The BIG Coalition itself published a brief report on the project in The Namibian (August 7, 2009), focusing in particular on the situation of children. The authors conclude that “the pilot project in Otjivero-Omitara has proven the potential enormous positive developmental impact of a national BIG and the good news is that independent research has clearly shown that such a grant is affordable for Namibia.” See:

According to the New Era (Windhoek, August 19, 2009), Namibian trade union leaders under the National Union of Namibian Workers (NUNW), threw their support behind the Basic Income Grant (BIG) concept in the framework of their Central Executive Committee. They resolved to “establish a high-level committee to initiate dialogue on BIG and related efforts with the Government and all social partners involved and relevant in this noble fight”.

The National Union of Namibian Workers (NUNW) endorsed the Basic Income Grant at a recent Central Executive Committee. But the Prime Minister spoke against it during a meeting with the National Youth Council. These developments reflect the trend in both Namibia and South Africa in recent years. Ruling party governments have consistently opposed BIG, although it receives strong support from labor unions, churches, and the public.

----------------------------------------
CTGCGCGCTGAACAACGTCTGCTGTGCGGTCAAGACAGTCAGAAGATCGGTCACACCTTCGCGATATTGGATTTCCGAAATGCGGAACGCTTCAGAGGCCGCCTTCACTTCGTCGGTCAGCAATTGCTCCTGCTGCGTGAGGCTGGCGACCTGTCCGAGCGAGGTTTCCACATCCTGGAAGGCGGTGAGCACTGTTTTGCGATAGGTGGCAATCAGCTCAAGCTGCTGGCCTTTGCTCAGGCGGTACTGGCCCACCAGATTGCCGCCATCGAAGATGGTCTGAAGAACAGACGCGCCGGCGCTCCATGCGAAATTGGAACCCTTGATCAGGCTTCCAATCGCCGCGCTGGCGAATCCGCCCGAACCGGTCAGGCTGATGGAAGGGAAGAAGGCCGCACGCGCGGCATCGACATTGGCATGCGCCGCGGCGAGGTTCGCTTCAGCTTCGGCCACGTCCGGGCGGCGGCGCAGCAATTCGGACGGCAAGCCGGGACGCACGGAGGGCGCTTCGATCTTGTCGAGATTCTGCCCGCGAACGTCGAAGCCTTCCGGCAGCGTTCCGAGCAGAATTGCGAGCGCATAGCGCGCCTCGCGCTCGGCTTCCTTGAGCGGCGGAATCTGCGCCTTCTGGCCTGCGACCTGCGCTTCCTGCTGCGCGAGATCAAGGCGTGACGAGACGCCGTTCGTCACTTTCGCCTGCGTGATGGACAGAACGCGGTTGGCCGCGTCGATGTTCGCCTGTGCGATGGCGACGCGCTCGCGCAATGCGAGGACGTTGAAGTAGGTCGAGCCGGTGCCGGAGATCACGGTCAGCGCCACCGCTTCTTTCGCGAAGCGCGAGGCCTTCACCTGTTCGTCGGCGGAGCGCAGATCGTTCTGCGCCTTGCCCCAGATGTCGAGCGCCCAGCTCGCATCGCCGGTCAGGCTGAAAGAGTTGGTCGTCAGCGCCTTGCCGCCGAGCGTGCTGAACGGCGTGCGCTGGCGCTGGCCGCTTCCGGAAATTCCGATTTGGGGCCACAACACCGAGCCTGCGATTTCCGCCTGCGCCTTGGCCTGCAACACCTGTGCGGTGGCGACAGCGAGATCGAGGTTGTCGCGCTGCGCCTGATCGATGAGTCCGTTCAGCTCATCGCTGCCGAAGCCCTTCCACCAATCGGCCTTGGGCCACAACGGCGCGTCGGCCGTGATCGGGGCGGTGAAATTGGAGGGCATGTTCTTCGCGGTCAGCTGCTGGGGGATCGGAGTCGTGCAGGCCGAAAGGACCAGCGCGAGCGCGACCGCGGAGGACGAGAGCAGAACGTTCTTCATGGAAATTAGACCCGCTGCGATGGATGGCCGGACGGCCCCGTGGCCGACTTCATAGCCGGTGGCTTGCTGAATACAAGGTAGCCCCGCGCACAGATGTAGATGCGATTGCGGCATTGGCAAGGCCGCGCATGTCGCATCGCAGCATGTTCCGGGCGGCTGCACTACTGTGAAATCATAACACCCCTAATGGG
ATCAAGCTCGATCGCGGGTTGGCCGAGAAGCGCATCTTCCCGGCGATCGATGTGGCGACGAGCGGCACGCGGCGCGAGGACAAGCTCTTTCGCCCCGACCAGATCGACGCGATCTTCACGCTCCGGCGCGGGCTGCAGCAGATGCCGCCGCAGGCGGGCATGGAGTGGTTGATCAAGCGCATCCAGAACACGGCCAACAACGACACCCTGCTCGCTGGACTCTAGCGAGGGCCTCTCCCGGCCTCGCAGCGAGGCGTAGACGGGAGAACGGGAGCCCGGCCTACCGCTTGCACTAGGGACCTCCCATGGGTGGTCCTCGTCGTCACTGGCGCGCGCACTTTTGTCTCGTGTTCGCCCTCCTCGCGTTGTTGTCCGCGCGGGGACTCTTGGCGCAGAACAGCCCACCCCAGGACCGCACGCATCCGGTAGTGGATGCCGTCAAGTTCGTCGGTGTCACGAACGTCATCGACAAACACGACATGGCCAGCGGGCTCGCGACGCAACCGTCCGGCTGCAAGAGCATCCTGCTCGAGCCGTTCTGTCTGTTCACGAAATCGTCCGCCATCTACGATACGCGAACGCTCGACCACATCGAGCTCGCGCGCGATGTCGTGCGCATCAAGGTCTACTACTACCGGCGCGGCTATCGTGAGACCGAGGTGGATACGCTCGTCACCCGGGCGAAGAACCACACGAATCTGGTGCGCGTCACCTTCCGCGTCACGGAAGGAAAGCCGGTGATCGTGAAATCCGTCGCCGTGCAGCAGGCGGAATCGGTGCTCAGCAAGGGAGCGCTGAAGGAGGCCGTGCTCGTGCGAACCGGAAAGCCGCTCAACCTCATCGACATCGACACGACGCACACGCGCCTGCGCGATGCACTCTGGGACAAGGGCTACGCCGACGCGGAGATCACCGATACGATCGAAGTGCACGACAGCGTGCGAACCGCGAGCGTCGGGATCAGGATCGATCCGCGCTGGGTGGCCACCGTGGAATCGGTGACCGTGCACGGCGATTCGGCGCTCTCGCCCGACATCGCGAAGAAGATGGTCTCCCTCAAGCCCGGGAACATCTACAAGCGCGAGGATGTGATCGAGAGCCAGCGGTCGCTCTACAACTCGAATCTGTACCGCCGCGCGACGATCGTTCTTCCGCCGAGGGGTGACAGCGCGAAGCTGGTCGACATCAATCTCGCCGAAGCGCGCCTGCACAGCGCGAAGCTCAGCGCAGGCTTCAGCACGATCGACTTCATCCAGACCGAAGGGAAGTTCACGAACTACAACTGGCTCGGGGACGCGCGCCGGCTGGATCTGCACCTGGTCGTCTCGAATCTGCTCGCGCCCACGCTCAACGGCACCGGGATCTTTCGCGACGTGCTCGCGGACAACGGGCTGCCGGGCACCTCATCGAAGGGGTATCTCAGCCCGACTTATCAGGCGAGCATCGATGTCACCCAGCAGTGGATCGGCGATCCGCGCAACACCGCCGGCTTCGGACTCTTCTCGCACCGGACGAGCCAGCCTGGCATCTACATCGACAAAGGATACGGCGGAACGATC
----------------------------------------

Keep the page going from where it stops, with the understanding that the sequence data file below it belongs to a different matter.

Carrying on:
If you would like to donate to the project, please contact Claudia & Dirk Haarmann <>.

NEW ZEALAND: Opposition Party Renews Endorsement of BIG
Democrats for Social Credit, a small party in New Zealand renewed their commitment to BIG at their party conference in September 2009. Point 6 of their 7 point plan to reform the financial system proposes to make debt free money available by a government run monetary authority, “in the form of a national dividend to every resident New Zealander.
For the party’s report on its conference, go to:

BRAZIL: Pilot Project completes its first year.
Last year, a small neighborhood of Mogi das Cruzes in the state of Sao Paulo became the first place in Brazil to implement a Basic Income of Citizenship (BIC). The project is the initiative of the two founders of a group called ReCivitas, Bruna Augusto Pereira and Marcus Vinicius Brancaglione dos Santos.